What gave you the idea to write a novel about Saudi Arabia?

Well, if you believe in the Ginn or spirits of the desert, it could be said one of them spoke to me. I tried several ideas but this one just felt right so I went with it.

When did you start to have an interest in Saudi Arabia and why?

The book, Arabian Nights. I love that book. I also love Arabian horses, I have owned and ridden them. And then there is Lawrence of Arabia. The country just has a natural romance to it. Every book I have ever read that had something about Saudi Arabia in it is fascinating. If you want to write a romance novel, why not have a character that is from Arabia?

Have you ever traveled to Saudi Arabia and/or personally know some Saudis?  How did you obtain your material about Saudi Arabia for your book?

I have traveled there only in pictures and via the internet. I want to go there very much. I did a lot of research on the country and customs through the internet. I found yours and other blogs about the country that gave me ideas. You actually helped me find books about Saudis that I read like Princess, A True Story of Life Behind the Veil, by Jean Sasson and Ted Dekkers book, Blink of an Eye.

only love twice bookcover

Can you give American Bedu’s a brief synopsis about your first novel, ‘Only Love Twice?’

It is my fantasy. A story of fifty plus year olds. It is Cinderella and her Prince Charming. In this one Prince Charming is a Saudi and Cinderella is American. And if that isn’t enough to keep them apart, he is Muslim and she is a Messianic Jew. I like to use a line from Michael Crichton’s book Jurassic Park, “Life finds a way” to describe it. In this story, Love finds a way.

Did you find it easy or difficult to write a romance novel featuring an American and a Saudi?

I wrote from the heart. (That Ginn again) The man is Saudi but raised in the western world so is not as ‘Muslim’ as the Muslims would like. I took what I learned about Saudi culture to compare the two cultures. I wanted more than just a romance, I wanted to show everyone that two cultures could learn to get along together despite the differences and even learn to love.

What has been the reaction of Saudi’s to your book, ‘Only Love Twice,’ which features a romance between an American Jewish woman and a Saudi man?

I really would like feedback from Saudi readers about the book. I have not to date had any reviews from them. My friends and family that have read it really liked it and asked how I got the idea and how I got the knowledge of the different culture.

How can American Bedu readers obtain their own copy of ‘Only Love Twice?’

The book is available at, and my website,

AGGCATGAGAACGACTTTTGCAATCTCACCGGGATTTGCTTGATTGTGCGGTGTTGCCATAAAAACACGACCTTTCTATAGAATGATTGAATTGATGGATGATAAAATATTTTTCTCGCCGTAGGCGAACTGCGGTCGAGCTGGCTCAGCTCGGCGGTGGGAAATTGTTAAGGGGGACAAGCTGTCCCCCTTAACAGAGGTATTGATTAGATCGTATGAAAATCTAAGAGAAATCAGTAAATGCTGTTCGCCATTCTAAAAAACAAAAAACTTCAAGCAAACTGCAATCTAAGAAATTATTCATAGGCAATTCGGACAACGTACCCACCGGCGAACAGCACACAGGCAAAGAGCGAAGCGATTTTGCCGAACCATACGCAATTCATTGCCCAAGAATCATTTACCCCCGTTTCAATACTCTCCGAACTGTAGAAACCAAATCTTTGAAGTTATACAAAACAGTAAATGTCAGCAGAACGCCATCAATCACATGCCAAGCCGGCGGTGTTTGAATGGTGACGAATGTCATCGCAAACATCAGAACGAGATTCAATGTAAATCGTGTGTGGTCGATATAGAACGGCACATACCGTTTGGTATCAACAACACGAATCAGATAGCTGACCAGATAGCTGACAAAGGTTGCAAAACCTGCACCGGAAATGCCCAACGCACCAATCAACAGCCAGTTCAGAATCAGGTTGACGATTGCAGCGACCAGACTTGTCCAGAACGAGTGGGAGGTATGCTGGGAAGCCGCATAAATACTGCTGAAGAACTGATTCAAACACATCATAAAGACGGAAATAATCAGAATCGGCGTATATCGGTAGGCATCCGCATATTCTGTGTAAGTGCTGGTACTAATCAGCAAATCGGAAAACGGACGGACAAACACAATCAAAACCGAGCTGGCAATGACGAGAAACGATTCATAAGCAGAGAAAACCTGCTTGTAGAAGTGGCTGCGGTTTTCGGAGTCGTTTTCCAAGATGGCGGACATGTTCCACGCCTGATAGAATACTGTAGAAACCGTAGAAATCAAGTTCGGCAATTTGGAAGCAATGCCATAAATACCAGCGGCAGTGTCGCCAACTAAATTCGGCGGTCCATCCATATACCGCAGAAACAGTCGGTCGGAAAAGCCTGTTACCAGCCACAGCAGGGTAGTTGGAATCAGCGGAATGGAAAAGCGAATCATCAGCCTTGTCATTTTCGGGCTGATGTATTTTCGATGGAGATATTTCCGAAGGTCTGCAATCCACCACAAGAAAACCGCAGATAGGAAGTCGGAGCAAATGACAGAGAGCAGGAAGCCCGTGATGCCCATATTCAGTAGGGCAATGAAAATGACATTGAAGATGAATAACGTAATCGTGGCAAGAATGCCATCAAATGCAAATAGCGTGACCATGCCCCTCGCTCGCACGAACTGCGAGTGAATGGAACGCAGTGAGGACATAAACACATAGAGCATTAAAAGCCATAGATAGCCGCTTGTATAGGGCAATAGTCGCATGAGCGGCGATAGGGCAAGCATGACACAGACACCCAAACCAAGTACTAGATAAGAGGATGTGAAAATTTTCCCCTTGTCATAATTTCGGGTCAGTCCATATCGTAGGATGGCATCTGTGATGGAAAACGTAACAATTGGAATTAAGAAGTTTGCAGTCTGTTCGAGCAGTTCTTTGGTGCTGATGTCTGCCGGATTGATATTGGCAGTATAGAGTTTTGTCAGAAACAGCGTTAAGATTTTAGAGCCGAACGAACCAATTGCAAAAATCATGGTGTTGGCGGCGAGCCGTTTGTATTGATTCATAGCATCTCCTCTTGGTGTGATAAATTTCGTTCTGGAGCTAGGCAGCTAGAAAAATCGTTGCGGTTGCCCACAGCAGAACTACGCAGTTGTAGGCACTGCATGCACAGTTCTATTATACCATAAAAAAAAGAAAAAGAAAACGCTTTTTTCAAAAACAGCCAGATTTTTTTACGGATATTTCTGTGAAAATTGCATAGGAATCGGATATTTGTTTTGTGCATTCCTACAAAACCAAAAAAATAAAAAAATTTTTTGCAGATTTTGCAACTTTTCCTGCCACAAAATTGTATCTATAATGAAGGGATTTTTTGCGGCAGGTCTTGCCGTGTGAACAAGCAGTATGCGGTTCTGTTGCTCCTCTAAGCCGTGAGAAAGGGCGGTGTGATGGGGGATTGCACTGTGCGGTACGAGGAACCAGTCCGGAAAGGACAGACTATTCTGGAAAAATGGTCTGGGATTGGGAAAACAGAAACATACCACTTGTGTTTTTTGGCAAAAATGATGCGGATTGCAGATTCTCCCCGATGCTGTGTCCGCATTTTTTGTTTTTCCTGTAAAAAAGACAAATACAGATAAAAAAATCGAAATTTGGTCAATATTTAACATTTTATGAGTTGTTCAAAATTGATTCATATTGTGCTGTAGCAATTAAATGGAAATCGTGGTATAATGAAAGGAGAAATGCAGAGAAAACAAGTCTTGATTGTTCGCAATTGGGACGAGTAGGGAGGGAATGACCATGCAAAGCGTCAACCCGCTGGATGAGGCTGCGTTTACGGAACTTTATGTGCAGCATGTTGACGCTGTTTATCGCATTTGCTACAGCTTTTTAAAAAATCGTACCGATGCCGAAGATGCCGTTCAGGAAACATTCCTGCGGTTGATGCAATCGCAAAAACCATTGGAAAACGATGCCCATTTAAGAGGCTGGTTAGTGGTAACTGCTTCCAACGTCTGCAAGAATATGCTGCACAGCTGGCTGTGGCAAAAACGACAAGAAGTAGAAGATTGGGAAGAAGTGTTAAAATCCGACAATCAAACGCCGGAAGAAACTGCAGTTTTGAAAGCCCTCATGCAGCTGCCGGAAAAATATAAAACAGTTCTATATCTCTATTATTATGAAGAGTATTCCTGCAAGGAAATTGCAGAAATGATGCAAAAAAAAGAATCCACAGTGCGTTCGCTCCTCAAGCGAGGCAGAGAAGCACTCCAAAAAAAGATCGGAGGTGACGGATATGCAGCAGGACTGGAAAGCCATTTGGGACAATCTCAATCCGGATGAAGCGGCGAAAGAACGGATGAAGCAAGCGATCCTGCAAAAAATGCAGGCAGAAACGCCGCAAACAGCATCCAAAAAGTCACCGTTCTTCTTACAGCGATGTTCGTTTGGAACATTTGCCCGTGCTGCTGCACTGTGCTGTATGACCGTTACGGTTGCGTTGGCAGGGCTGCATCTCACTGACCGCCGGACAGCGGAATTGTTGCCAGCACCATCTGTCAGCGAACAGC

American Bedu has had the honor of reading ‘Only Love Twice’ and was captivated.  However, I must ask you, is it simply a coincidence that the featured female character resembles you?  After all, she is also a retired police officer and fond of horses.

Great question! It is my fantasy after all. But really, I just found it easier to use some of my experiences to give Madison a personality. Also, many of my friends have asked me to write about my experiences as a police officer. So this was a way to include those stories and weave them as threads in the story. And who is the personality of Saleem? He is the best of every man I know.

Do you have another book in the works about Saudi Arabia?  If so, what can you share?

I am writing a sequel. In it they travel to England and Saudi Arabia. In it there will be more of the differences of cultures and discussions about child brides, arranged marriages, and letting Saudi women drive. I borrowed the visual of one of Susie’s abayas, (Blue Abaya Blog) the one with the hand painted peacock feather on it for several scenes where Madison wears an abaya. (I hope that was ok, Susie?)

I have another completely different characters book working but have not decided if the male character will be Muslim or from a Muslim country. For some reason I find them easier to write about (Must be that Ginn again).

When you are not writing, what do you enjoy doing in your spare time?

I spent two months this winter in Florida training with my instructor and my horse in the pursuit of better dressage; what I called Dressage Boot Camp. I also walk every day, I am up to 6 miles a day which I can do in an hour and 20 minutes, so I move out. If I am not walking or riding I am on the computer reading or writing.

What personal message would you like to convey to the thousands of followers who read American Bedu daily?

Keep an open mind. Listen to the views of others, express your views in a respectful way. I have found other views to be insightful and actually changed my opinion on some things.

Kat, thank you again for the interview.  I wish you all the success with ‘Only Love Twice’ and all future books.

Thank you, Carol, and wish you well and pray for you every day. You are an inspiration!